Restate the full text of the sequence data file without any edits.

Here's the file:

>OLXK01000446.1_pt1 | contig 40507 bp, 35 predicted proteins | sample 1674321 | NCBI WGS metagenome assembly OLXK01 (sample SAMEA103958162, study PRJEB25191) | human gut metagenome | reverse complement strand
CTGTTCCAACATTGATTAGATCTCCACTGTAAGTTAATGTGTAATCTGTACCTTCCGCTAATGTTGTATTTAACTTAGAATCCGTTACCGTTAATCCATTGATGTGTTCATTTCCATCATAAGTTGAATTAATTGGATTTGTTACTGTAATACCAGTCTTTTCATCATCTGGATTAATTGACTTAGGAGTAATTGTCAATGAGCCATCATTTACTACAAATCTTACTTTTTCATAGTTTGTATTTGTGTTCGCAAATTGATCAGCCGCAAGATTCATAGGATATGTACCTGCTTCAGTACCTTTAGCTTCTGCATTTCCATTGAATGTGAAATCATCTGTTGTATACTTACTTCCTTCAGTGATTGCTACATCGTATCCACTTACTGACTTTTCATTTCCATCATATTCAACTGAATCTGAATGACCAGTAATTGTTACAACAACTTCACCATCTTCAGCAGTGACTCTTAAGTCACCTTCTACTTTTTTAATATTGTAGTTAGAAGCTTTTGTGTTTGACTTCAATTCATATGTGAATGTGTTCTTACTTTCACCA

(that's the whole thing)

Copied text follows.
>OLXK01000446.1_pt1 | contig 40507 bp, 35 predicted proteins | sample 1674321 | NCBI WGS metagenome assembly OLXK01 (sample SAMEA103958162, study PRJEB25191) | human gut metagenome | reverse complement strand
CTGTTCCAACATTGATTAGATCTCCACTGTAAGTTAATGTGTAATCTGTACCTTCCGCTAATGTTGTATTTAACTTAGAATCCGTTACCGTTAATCCATTGATGTGTTCATTTCCATCATAAGTTGAATTAATTGGATTTGTTACTGTAATACCAGTCTTTTCATCATCTGGATTAATTGACTTAGGAGTAATTGTCAATGAGCCATCATTTACTACAAATCTTACTTTTTCATAGTTTGTATTTGTGTTCGCAAATTGATCAGCCGCAAGATTCATAGGATATGTACCTGCTTCAGTACCTTTAGCTTCTGCATTTCCATTGAATGTGAAATCATCTGTTGTATACTTACTTCCTTCAGTGATTGCTACATCGTATCCACTTACTGACTTTTCATTTCCATCATATTCAACTGAATCTGAATGACCAGTAATTGTTACAACAACTTCACCATCTTCAGCAGTGACTCTTAAGTCACCTTCTACTTTTTTAATATTGTAGTTAGAAGCTTTTGTGTTTGACTTCAATTCATATGTGAATGTGTTCTTACTTTCACCA